The guide shows health and environmental impact ratings based on nutritional data from the USDA.  Their ratings for Diestel Farms Organic Turkey, Kraft chicken with whole wheat stuffing, and Libby’s 100% pure pumpkin are all high.

Reducing your Waste

To make your Thanksgiving celebration as eco-friendly as possible buy foods that are packaged in recyclable material.  And buy what you’re going to eat – try not to over-buy. Think ahead of how to use the leftovers that you’ll inevitably have.  Instead of buying extraneous Thanksgiving decorations – make your own.  And use cloth napkins that can be washed and used again. Recycle paper, plastic, glass and aluminum containers. If you don’t already have a compost bin, this may be a good time to use your fruit and veggie trimmings to start one. Compost is great for a garden.

Being Grateful

It is Thanksgiving after all!  The Pilgrims celebrated the first Thanksgiving after fleeing religious persecution in Europe. They were free and grateful to be alive. Reconnect with the Spirit of the Holiday.  Stay in the each moment of the day and realize that sharing love among your friends, family, and/or pets is more important than getting anxious over an over-cooked turkey or lumpy gravy. 

Enjoy being you.  Enjoy being with people or enjoy being with yourself.  Notice all the small gifts you have in your life.  It is the small things that we often overlook that contain the richness of a well-lived life. Avoid getting caught up in the media touting all the great deals for the official start of the Christmas buying season the next day. Instead, volunteer to help at a homeless shelter to put your life in perspective and give to others. Take a walk in nature.   Whatever unfolds on that day, meet it with acceptance and gratitude.

How Green is Your Green Product?

purplegloveHow do you know if a product purporting to be “green” is true?  Since there’s no standardized definition of the word “green” it follows that there’s no standardized definition of  a green product.   Wikipedia offers this defintion of Green Living:

It means living in a way that causes as less harm as possible to the Earth.

Green products purport to cause less harm to the environment than the other products.  So, how can you choose a true green product?   There are clues you can look for to determine if the claims an ad is making are sincere or if a company is purposely trying to mislead you into thinking a product is healthier, safer, or greener than it truly is. 

Ways to Determine how Green your Green Product is:

Look at the words. Look for specific rather than general claims. The following words are essentially meaningless because they are too vague and/or there aren’t any standard definitions for them:

· Natural

· Hypoallergenic

· Nontoxic

· Fragrance-free or unscented

· Free range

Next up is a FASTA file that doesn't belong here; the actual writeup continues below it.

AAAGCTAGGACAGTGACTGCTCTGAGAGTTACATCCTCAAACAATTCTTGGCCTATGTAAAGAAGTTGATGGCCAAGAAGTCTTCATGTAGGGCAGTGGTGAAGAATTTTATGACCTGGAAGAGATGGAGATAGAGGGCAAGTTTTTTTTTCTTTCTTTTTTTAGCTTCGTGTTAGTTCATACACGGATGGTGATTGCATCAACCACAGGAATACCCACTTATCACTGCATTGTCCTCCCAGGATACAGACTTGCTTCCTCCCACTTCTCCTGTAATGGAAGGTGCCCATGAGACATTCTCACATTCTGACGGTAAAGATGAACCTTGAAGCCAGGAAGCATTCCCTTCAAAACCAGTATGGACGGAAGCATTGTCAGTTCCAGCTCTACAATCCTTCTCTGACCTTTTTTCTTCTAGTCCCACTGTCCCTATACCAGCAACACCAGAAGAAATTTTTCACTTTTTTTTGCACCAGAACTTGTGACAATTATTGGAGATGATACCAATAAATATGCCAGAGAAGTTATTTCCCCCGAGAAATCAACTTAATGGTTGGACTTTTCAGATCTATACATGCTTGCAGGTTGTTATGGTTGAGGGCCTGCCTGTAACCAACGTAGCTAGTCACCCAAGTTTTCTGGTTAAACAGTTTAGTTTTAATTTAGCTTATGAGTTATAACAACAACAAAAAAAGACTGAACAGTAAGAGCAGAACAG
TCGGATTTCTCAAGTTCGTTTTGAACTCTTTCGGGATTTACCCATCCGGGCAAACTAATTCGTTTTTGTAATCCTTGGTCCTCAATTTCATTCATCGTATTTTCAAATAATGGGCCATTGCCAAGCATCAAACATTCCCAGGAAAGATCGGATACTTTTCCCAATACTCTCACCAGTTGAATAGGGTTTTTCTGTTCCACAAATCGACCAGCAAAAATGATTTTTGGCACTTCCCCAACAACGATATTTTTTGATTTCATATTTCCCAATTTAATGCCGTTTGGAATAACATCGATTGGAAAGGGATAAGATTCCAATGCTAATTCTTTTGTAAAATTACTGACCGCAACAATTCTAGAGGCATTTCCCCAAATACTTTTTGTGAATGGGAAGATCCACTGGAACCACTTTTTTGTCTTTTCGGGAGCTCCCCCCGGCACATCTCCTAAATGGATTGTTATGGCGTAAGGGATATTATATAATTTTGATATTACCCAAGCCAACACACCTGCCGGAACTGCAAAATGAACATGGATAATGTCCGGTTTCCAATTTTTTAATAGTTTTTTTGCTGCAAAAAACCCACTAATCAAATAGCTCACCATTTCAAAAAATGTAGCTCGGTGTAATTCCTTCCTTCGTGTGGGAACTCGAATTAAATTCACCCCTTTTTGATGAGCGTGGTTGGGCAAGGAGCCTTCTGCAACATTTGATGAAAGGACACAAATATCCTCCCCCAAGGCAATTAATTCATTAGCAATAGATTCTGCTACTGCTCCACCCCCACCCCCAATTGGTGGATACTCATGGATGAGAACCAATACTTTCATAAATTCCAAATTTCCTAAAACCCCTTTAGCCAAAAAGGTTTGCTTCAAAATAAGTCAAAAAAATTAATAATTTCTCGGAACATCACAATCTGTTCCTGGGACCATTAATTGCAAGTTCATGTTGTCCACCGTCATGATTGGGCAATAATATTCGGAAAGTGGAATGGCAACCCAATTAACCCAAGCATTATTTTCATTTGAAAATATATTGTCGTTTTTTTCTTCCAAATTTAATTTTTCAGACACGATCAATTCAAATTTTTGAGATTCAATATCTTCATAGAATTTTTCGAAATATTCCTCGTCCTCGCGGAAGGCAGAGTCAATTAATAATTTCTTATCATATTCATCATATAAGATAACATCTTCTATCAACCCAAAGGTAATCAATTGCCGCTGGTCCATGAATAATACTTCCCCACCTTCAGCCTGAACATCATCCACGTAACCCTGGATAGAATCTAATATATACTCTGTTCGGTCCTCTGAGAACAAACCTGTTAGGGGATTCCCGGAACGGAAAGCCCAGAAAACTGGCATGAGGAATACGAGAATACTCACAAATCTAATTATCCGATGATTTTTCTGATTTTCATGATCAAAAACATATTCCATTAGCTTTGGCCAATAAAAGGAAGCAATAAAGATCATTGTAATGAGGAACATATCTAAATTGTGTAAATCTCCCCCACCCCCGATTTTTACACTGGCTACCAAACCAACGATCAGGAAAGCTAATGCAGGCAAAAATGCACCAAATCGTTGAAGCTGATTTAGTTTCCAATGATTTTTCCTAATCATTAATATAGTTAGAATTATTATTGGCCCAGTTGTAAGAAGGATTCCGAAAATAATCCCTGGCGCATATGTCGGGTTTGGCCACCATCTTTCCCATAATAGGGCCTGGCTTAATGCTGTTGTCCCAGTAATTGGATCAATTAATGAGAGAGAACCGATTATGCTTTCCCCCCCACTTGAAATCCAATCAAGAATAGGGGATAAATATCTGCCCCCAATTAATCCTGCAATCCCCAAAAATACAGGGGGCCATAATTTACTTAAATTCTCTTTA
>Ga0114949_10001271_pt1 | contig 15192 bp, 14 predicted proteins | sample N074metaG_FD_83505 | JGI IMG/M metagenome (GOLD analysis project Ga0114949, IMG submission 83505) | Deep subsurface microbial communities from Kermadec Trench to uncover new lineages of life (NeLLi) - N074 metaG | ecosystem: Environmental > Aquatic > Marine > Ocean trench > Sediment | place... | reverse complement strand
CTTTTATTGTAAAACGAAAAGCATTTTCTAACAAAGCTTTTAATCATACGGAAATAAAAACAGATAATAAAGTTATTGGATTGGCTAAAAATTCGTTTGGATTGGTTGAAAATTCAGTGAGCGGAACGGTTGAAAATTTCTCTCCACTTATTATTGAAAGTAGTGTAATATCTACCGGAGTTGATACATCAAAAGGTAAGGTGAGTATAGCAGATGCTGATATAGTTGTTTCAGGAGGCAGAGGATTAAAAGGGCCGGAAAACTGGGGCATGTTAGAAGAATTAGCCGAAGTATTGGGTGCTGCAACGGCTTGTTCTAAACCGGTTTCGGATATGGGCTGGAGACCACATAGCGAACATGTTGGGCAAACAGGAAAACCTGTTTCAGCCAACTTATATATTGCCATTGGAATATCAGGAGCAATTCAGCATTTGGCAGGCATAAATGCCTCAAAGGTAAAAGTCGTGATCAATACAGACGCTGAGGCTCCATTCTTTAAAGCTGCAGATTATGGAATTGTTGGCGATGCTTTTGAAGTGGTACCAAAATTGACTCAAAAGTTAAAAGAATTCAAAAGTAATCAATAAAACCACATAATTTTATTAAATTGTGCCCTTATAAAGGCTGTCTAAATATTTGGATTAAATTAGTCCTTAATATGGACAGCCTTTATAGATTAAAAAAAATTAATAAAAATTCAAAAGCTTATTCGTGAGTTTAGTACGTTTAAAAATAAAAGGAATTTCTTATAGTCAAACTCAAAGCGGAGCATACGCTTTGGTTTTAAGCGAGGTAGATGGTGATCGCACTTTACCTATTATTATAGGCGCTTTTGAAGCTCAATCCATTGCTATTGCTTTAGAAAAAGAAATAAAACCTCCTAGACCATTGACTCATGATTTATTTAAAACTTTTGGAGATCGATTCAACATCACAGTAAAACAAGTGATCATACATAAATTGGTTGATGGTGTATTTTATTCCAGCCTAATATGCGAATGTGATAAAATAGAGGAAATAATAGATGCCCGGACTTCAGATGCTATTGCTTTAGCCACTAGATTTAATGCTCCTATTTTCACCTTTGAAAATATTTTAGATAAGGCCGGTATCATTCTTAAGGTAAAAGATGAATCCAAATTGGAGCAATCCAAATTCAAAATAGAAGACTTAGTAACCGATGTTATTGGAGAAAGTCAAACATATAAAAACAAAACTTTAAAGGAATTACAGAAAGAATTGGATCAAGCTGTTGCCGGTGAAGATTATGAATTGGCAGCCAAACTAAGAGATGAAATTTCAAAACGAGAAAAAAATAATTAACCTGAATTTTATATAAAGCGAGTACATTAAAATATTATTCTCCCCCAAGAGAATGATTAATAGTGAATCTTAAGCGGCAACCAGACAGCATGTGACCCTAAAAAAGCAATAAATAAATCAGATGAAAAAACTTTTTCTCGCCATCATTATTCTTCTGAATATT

· Hormone-free

· Antibiotic-free

· Eco-friendly, environmentally preferable, or eco-safe

· Green

Look for these specific claims:flower pot

· Made from post-consumer recycled paper

· Formaldehyde-free

· No additives

· No animal byproducts

· No parabens

· Phosphate-free

What Else You Can Do

Visit Consumer Reports’ http://www.greenerchoices.org to find out which labels and terms you can trust.  Look for proof of the “greenness.” Choose products with claims that can be verified or that have been certified by a third-party to meet certain standards. Some credible logos to look for include USDA Organic, Energy Star, and Green Seal.  And good news, the FTC is expected to update its outdated regulations for green advertising claims soon.

Websites to Check for Specifics

These websites do the homework for you:

http://goodguide.com rates food, toys, personal care items, and household products based on environmental, social, and health attributes.   

http://greenzer.com collects product and merchant info from across the Internet to create a score for each product it features on its site.

http://cosmeticsdatabase.com can help you find the safest and healthiest cosmetics and personal care products. 

Personally, I’ve used the cosmetics database site often to help me find good skin care products and was impressed by the amount of information it offers.

Bottom-line is simply that like most consumer products profit is king and to make more money companies are jumping on the “go green” bandwagon.  If you sense that a product is taking liberty and doesn’t have a clear label on the back you may want to do a little investigation to know that you’re making a good choice.  Until standardized labeling is instituted, we’ll have to investigate green claims ourselves.

Valuable Resources for Green Living

bambooAn important tool in the effort to build greener buildings and live greener lives is the selection of products that were made using environmentally friendly processes and are used in environmentally friendly ways.

Green products are available for just about any daily need, and the ways they are green are many and varied: They are energy or water efficient; they use healthy, non-toxic materials; they are made from recycled or renewable sources; they make current products you use more efficient or more durable; and they are recyclable or biodegradable, among many other things.

But among all the truly green products comes the risk of “greenwashing;” that is, products that are advertised as green without truly offering environmental or health benefits.